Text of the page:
GENEVA, Switzerland, March 5, 2013/African Press Organization (APO)/ — IOM, UNOCHA, UNHCR and UK government representatives have visited two open areas in the Sudanese capital, Khartoum, where an estimated 40,000 South Sudanese are living in makeshift shelters, waiting to eventually return to South Sudan.
The sites are two of some 40 open areas occupied by South Sudanese in Khartoum and the mission found thousands of residents living in precarious conditions with limited food, water, healthcare and sanitation.
Shanties made of plastic sheeting, wood and scavenged materials provide them with little protection from the elements, particularly during the rainy season. With no sanitation facilities, defecation in the open is common, which poses huge health risks especially when flooding occurs.
Many residents complained of harassment from host communities, authorities and land owners who frequently threaten to evict them. Few had jobs and as a result many women were risking arrest by generating income from brewing and selling alcohol – a crime in Sudan.
Thousands of South Sudanese originally moved out to the open areas in late 2010 to take advantage of planned return movements organized by the two governments. However, the suspension of those movements left many stranded in the open, waiting for transportation.
Over the past two years, others have moved out to the open areas either to be prioritized for any future return movement or because they lost their jobs following South Sudan’s independence and can no longer afford to pay rent.
In November last year, 2012, IOM in close coordination with UNHCR airlifted 1,370 extremely vulnerable South Sudanese from Khartoum to Aweil in South Sudan’s Northern Bahr El Ghazal State.
As well as those stranded in Khartoum, another estimated 3,500 South Sudanese returnees remain stranded at Kosti railway station in the border state of White Nile. Most have been there for over a year, living in extreme hardship, with little or no access to basic services.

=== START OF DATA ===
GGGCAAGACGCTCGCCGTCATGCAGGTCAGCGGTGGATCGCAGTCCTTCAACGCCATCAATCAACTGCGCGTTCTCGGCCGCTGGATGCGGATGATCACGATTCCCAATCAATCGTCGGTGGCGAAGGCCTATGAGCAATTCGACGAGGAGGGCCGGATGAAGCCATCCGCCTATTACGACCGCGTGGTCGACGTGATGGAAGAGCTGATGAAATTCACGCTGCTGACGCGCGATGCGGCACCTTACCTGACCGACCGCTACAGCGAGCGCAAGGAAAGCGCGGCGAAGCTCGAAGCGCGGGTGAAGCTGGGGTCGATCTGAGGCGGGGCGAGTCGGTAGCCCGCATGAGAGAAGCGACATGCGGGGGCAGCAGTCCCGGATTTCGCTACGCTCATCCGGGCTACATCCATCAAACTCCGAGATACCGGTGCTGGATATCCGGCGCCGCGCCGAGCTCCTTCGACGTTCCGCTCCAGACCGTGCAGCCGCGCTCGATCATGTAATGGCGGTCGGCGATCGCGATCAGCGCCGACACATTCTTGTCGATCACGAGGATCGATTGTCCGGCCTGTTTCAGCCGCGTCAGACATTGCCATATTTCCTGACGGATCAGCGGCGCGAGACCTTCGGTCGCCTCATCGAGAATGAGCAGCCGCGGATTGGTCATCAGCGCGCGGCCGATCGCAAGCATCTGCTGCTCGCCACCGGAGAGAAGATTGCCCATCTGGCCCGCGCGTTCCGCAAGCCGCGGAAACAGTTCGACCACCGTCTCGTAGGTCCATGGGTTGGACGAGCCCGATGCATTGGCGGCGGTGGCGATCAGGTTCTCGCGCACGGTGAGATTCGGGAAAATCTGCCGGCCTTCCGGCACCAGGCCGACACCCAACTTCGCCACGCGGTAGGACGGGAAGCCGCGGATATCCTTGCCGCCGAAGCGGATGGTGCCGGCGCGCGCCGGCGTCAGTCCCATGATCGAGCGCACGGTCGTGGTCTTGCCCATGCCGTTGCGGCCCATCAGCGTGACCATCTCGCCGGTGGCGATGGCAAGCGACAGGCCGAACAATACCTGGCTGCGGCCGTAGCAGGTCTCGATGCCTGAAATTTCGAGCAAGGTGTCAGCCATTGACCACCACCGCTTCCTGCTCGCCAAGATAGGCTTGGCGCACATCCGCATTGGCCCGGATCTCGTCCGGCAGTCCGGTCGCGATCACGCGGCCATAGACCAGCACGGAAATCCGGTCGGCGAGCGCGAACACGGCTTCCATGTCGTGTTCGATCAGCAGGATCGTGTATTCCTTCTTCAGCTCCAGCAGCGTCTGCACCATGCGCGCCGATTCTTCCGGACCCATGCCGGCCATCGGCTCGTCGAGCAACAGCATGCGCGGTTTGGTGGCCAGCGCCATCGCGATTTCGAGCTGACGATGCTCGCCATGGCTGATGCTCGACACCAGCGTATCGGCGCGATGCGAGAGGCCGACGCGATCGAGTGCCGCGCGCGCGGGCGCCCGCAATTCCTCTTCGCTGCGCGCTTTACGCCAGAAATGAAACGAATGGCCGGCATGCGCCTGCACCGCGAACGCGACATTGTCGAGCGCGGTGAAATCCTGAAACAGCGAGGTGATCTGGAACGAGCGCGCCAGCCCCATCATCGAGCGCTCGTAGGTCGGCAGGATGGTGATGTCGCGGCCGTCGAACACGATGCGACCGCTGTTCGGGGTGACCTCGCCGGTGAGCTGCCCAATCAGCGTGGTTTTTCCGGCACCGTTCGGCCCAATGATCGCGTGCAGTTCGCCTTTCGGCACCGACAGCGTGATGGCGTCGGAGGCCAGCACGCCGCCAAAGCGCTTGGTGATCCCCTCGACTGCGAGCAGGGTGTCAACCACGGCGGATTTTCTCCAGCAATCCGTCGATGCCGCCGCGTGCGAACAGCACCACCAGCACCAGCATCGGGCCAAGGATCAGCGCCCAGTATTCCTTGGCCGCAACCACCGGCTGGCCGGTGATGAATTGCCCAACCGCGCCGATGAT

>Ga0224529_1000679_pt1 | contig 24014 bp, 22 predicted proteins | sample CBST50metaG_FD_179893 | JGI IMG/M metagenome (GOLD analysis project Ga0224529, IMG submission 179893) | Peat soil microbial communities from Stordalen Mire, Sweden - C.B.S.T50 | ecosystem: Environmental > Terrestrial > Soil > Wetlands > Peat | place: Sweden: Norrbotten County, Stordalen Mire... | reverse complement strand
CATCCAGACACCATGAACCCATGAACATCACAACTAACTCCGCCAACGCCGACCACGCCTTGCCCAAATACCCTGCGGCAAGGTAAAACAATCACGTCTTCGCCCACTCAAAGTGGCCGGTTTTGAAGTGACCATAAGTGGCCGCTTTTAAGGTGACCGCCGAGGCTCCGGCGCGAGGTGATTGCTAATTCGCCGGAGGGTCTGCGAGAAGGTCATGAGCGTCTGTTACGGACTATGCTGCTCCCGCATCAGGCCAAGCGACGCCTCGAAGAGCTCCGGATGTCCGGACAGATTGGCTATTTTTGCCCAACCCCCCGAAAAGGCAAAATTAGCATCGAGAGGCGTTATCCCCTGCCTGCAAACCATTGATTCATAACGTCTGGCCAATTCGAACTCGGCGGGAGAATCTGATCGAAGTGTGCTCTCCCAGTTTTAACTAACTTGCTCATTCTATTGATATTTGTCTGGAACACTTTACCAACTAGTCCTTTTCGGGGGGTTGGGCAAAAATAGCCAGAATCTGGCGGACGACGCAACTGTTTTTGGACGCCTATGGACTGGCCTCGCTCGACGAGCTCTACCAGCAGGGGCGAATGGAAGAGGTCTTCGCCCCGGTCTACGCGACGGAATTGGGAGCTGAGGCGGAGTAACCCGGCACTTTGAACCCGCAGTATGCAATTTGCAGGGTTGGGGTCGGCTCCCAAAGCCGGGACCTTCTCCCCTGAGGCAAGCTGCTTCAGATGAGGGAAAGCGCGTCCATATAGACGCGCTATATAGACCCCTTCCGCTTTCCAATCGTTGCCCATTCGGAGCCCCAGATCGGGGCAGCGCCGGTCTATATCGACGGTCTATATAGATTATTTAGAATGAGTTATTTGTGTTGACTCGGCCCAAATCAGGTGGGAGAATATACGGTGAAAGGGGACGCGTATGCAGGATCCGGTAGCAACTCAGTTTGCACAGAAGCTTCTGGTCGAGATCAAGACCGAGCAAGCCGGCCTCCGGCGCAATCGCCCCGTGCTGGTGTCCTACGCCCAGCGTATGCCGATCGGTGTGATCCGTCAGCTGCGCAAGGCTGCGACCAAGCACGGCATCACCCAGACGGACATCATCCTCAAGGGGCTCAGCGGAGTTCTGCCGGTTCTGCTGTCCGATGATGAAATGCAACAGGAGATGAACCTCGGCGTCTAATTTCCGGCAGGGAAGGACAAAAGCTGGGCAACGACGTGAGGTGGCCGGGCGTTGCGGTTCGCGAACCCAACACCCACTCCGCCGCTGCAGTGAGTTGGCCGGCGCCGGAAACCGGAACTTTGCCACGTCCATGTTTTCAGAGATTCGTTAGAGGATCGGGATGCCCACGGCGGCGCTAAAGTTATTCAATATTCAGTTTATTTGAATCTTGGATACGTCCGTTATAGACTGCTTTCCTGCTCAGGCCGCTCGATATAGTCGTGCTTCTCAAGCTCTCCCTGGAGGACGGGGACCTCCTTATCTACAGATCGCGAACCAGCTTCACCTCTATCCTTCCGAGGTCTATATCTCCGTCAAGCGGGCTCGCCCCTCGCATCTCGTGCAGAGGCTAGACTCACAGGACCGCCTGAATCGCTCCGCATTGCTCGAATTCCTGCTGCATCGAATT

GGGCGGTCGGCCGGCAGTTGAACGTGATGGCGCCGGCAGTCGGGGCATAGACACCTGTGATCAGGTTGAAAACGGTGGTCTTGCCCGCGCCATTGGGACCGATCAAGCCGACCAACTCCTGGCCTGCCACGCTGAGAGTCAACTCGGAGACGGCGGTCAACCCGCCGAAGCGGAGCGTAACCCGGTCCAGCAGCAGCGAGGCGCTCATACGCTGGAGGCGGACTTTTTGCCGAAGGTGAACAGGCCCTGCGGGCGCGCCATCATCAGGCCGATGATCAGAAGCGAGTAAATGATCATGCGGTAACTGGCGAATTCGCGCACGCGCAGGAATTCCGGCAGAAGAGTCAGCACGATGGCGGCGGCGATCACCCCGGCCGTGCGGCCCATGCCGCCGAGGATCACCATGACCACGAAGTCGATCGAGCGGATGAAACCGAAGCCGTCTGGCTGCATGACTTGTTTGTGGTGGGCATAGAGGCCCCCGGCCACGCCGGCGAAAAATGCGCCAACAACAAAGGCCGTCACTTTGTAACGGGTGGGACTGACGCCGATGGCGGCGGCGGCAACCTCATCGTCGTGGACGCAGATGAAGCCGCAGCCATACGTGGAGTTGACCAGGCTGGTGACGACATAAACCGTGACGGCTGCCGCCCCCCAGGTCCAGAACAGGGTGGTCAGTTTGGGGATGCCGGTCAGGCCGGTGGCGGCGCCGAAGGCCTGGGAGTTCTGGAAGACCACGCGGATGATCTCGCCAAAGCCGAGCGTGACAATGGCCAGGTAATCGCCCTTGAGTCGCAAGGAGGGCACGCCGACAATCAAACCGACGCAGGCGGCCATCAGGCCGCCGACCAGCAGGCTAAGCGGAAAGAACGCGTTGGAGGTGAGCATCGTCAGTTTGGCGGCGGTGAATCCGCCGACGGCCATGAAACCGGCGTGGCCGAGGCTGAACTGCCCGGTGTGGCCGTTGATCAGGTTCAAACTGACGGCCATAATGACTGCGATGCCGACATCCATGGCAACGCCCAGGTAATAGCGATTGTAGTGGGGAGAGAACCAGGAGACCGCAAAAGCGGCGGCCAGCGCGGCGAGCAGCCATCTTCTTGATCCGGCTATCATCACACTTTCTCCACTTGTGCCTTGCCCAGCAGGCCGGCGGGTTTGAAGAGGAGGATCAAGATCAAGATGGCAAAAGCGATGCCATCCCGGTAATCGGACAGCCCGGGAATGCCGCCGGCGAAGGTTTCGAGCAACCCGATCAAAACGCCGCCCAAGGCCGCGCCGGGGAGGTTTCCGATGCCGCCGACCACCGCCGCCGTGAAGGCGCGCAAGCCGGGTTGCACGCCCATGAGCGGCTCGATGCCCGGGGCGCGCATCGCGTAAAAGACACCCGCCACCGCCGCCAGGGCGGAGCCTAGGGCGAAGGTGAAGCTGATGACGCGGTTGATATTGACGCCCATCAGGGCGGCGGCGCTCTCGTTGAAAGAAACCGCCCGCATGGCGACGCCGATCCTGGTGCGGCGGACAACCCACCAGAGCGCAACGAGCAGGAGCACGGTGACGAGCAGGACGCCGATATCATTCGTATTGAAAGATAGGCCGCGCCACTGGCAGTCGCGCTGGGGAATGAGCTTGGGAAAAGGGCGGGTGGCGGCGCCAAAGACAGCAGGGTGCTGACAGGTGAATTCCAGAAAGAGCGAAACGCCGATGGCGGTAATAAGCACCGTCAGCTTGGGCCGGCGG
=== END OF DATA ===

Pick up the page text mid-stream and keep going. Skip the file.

Thirty-two of the group, including nine children, have died in the past eight months, mostly due to malaria and diarrhea. Representatives of those stranded at Kosti say that some 60% of the returnees are currently sick and lack funds to buy drugs.
The governments of Sudan and South Sudan estimate there are about 230,000 South Sudanese remaining in Sudan, many of whom have expressed a desire to return.
In the run-up to the referendum on South Sudan’s independence in 2010, some 715,000 South Sudanese returned from Sudan to South Sudan, some 42,000 with IOM support.
But the closure of river, rail and most road corridors between the two countries as a result of conflict in border areas in 2011, and the end of an agreed transition period in April 2012, means that routes for South Sudanese to return are now very limited.
One of the few return routes that remained open throughout 2012 is the border town of Renk, in South Sudan’s Upper Nile State. Renk currently hosts an estimated 20,000 stranded returnees.
IOM is helping stranded returnees at four transit sites in Renk, where it monitors new arrivals and departures. It is providing healthcare; water, hygiene and sanitation (WASH); basic non-food relief items (NFIs) and onward transport to the returnees’ final destinations.
In 2012, over 10,000 returnees left Renk with IOM-organized transport, mostly by barge, as the rainy season makes all roads south of Renk inaccessible for much of the year. The area remains insecure, with frequent clashes in border areas.
In 2012, IOM helped a total of 30,000 vulnerable and stranded South Sudanese inside South Sudan and from the Republic of Sudan, by providing road, rail and air transportation. But it lacks money to extend these services through 2013 and additional resources are needed. IOM plans to assist some 5,000 returnees from Renk to their intended final destinations in early 2013.
The Organization has appealed for US$ 25 million to provide ongoing humanitarian support to returnees in Sudan and South Sudan.